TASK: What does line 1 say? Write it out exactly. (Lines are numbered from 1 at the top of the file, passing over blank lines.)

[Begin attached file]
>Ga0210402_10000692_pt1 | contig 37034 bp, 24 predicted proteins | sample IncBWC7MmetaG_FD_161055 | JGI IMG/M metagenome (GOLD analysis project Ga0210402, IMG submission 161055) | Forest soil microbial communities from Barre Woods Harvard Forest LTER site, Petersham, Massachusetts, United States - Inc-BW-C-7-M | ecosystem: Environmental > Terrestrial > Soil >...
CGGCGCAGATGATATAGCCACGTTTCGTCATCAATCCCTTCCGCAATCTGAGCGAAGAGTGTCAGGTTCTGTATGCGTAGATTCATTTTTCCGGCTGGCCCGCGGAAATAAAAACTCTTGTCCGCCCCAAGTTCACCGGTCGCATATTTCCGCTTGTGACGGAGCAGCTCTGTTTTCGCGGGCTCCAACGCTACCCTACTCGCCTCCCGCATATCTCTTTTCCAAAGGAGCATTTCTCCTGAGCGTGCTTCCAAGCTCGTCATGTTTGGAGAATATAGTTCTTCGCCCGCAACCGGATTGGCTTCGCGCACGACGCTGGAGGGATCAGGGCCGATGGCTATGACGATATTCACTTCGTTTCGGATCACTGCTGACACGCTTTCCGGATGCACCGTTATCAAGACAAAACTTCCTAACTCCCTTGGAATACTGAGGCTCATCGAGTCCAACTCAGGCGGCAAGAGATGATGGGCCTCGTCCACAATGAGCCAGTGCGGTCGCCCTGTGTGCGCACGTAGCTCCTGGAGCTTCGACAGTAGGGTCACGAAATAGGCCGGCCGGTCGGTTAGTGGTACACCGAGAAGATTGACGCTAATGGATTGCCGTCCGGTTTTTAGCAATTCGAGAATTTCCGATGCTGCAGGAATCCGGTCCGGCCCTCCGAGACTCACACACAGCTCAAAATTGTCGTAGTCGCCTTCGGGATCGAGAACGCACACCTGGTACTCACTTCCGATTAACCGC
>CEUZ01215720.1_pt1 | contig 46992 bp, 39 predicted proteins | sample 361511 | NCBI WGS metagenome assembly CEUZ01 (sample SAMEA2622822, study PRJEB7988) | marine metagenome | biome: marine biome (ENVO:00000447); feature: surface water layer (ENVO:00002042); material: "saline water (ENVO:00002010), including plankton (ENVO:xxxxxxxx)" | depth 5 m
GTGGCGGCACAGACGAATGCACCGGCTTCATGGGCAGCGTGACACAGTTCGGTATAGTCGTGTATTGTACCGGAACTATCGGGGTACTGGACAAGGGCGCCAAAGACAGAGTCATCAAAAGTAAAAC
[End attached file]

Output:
>Ga0210402_10000692_pt1 | contig 37034 bp, 24 predicted proteins | sample IncBWC7MmetaG_FD_161055 | JGI IMG/M metagenome (GOLD analysis project Ga0210402, IMG submission 161055) | Forest soil microbial communities from Barre Woods Harvard Forest LTER site, Petersham, Massachusetts, United States - Inc-BW-C-7-M | ecosystem: Environmental > Terrestrial > Soil >...